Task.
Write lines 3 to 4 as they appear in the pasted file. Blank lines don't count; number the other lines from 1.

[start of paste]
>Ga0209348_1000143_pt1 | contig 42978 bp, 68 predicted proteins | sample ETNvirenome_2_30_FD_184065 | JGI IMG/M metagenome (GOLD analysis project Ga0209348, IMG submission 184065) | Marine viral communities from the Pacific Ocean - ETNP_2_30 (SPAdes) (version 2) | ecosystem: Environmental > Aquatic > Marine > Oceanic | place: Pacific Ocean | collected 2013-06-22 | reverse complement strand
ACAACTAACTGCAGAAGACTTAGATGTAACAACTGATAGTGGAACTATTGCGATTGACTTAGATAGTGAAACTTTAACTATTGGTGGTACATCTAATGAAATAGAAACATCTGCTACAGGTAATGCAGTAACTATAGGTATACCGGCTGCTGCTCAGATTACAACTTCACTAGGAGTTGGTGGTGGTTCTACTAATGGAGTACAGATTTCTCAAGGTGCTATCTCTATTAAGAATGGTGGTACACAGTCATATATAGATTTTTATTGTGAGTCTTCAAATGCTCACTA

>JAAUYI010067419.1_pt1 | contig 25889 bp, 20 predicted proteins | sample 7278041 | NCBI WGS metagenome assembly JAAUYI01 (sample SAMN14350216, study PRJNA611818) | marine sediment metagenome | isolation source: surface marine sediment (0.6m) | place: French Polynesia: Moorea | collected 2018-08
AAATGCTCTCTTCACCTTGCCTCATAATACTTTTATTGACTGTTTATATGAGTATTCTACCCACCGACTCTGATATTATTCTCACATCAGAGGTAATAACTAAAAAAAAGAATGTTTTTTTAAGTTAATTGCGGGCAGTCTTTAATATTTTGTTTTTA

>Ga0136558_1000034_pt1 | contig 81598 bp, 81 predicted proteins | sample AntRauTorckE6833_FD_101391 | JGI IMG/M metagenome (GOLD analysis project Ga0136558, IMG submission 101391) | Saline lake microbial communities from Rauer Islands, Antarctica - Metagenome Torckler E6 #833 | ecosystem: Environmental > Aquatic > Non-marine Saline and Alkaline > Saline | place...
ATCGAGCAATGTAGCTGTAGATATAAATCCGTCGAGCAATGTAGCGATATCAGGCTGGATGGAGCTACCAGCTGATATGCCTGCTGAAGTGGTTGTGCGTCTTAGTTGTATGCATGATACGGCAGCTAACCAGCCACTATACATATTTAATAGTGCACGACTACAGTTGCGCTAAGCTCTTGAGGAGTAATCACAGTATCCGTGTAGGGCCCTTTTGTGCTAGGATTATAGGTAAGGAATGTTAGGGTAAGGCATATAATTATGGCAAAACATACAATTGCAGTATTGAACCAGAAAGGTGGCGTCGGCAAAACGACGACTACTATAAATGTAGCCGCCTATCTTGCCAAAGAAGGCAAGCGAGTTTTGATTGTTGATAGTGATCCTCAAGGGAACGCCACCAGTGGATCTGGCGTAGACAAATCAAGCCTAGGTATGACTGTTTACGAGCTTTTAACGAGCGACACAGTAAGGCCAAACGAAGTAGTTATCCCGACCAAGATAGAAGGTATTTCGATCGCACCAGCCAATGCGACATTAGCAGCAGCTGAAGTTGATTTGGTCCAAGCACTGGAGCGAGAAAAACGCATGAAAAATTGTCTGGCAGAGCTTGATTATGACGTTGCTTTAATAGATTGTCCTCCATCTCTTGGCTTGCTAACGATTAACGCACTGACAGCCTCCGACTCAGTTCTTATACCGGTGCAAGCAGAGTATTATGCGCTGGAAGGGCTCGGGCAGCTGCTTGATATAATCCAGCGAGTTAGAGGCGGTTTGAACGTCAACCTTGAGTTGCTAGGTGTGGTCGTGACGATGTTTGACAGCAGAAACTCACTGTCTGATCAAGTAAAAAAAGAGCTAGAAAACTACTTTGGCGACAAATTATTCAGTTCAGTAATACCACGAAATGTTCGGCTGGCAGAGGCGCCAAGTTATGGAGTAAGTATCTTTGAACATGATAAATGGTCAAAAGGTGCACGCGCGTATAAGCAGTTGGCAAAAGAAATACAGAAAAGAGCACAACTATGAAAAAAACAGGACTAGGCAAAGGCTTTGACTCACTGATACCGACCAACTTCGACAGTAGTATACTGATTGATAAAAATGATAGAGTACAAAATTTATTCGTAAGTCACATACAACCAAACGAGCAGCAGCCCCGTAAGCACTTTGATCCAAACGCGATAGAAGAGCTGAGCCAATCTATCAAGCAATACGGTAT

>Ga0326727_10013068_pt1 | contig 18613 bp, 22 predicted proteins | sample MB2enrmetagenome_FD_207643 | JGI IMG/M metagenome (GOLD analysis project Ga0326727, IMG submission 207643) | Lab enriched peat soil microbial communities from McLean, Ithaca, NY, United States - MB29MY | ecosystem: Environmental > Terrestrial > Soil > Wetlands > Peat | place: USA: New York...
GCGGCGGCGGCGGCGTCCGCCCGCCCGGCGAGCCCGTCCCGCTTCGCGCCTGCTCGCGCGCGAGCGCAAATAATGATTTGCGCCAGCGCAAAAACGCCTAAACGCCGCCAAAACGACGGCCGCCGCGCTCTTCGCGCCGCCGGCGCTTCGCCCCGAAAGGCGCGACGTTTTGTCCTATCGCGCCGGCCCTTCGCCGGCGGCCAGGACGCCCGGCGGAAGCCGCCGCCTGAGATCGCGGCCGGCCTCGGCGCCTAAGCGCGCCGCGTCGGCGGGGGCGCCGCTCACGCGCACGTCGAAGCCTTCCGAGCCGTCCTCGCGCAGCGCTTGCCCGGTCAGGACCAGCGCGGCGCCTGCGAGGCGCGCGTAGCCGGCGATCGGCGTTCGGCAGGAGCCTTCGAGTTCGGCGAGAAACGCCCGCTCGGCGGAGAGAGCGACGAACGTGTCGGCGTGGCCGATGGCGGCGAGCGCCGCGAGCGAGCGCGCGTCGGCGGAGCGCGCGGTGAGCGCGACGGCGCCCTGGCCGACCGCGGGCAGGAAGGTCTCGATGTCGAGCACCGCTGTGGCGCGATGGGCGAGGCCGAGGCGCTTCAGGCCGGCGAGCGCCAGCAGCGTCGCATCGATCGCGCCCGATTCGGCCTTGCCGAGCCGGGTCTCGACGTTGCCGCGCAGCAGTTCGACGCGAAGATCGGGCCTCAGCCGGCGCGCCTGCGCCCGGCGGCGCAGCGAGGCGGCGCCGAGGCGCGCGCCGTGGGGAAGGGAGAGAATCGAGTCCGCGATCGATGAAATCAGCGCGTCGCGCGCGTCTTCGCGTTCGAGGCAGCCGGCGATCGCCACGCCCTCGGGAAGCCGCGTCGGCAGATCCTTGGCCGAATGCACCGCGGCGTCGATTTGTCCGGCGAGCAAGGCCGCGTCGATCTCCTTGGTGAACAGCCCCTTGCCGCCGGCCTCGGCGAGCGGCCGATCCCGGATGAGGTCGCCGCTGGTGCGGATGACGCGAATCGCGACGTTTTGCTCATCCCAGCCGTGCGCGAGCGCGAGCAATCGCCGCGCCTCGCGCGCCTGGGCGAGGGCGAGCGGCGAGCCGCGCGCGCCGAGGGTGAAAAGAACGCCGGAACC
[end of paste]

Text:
>JAAUYI010067419.1_pt1 | contig 25889 bp, 20 predicted proteins | sample 7278041 | NCBI WGS metagenome assembly JAAUYI01 (sample SAMN14350216, study PRJNA611818) | marine sediment metagenome | isolation source: surface marine sediment (0.6m) | place: French Polynesia: Moorea | collected 2018-08
AAATGCTCTCTTCACCTTGCCTCATAATACTTTTATTGACTGTTTATATGAGTATTCTACCCACCGACTCTGATATTATTCTCACATCAGAGGTAATAACTAAAAAAAAGAATGTTTTTTTAAGTTAATTGCGGGCAGTCTTTAATATTTTGTTTTTA